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Mediaeval Birthing Girdle from the Wellcome Trust

This example of a European birthing scroll shows how traditions of Divine protection during the dangers of childbirth were common for centuries.

Vie de Sainte Marguerite: in verse [Beginning wanting]. Written in a neat gothic script, on one side only. c. 1465. Saint Margaret is said to have been martyred at Antioch in the last quarter of the third century, and later her cult was celebrated by the Orthodox Church under the name of Marina: her feast was on July 20. This cult, especially in its connection with childbirth, where the Saint is particularly invoked as Protectress and Patroness of women in travail, is found in the poem by Wace, and in contemporary and later vernacular versions. It seems to have flourished most vigorously in Normandy, Flanders, and England from the twelfth century onwards, and down to at least the end of the seventeenth century in France.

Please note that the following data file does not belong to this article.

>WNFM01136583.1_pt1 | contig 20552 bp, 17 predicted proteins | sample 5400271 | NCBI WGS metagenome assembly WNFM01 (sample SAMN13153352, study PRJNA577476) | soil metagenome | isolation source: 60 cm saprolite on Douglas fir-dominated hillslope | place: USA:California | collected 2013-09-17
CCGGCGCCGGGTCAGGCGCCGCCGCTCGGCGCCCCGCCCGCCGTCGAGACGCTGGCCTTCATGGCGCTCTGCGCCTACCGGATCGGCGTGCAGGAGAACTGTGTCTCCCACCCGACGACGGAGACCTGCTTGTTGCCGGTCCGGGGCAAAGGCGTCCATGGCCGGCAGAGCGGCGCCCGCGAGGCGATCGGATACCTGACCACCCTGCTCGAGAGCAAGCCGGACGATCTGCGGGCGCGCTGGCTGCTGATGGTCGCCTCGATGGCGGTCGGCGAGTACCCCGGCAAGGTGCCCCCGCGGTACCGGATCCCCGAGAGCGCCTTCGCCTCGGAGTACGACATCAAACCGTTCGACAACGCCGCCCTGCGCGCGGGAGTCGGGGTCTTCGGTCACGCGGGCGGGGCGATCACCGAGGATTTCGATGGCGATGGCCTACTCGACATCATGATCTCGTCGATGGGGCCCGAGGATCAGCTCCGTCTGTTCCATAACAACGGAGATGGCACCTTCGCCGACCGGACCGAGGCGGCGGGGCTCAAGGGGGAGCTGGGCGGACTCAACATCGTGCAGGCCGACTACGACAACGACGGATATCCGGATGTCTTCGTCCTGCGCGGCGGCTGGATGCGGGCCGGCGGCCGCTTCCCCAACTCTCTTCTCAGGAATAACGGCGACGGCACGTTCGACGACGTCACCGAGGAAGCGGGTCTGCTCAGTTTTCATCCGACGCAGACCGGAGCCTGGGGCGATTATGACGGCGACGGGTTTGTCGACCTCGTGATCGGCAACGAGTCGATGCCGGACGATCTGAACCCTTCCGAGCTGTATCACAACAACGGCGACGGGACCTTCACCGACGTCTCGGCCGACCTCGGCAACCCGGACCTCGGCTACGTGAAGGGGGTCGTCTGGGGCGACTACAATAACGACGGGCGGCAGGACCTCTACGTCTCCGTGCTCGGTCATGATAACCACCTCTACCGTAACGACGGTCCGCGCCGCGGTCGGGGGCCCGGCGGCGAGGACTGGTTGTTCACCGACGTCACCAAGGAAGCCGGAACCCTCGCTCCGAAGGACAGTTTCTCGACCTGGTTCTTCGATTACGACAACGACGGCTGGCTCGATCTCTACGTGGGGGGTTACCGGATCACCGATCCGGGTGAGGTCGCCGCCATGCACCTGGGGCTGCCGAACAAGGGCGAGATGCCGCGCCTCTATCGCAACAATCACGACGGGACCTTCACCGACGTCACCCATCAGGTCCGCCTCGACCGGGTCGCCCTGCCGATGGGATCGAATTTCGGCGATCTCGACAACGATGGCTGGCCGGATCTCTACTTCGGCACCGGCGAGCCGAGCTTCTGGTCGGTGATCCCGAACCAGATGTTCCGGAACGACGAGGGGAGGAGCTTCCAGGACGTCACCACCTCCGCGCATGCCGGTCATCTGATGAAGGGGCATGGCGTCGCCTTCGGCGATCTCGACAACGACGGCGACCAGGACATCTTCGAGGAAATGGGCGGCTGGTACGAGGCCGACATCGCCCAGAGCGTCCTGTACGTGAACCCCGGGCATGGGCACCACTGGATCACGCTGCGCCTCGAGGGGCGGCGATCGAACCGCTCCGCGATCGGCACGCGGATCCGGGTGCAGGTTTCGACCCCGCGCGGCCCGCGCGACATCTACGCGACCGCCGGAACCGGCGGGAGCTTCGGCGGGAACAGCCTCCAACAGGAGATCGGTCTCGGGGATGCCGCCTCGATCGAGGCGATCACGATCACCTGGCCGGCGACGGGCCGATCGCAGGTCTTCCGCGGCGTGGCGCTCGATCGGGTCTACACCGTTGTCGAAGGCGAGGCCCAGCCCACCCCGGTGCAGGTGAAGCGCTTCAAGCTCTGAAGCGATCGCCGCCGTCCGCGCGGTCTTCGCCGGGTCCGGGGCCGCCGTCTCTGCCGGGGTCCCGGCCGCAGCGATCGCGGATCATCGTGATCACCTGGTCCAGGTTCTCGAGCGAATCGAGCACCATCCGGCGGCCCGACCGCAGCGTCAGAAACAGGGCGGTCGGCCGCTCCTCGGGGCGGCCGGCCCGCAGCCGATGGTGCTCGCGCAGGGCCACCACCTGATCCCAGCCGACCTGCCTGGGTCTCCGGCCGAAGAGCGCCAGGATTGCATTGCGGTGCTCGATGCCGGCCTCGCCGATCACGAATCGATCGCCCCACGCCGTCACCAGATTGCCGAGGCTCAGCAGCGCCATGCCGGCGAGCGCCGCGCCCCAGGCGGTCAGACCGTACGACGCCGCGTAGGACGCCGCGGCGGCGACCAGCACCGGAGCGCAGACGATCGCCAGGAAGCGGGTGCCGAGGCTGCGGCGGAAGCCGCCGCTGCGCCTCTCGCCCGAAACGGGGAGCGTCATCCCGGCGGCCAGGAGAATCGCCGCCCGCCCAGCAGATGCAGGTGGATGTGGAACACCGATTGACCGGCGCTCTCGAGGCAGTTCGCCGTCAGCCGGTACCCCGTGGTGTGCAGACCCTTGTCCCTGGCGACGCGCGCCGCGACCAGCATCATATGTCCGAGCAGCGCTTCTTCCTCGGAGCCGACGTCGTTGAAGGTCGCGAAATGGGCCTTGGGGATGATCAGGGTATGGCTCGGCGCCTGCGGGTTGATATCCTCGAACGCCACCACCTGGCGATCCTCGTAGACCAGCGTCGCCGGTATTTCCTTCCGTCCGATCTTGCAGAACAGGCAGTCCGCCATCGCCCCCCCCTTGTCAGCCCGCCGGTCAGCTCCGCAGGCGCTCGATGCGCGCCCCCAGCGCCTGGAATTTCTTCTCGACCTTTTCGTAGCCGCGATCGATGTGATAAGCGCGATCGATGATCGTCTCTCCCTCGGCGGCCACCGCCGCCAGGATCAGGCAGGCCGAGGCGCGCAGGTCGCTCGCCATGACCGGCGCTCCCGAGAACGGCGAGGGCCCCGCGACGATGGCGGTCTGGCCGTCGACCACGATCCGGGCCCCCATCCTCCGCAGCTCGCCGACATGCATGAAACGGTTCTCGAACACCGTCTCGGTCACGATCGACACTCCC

1 volume Scroll. gothic char. 250 x 11 cm.

On thin vellum. The beginning, containing

probably about 50 lines, has been torn away,

the first six lines are mutilated.

There are tears and stains of bodily

fluids in the text.

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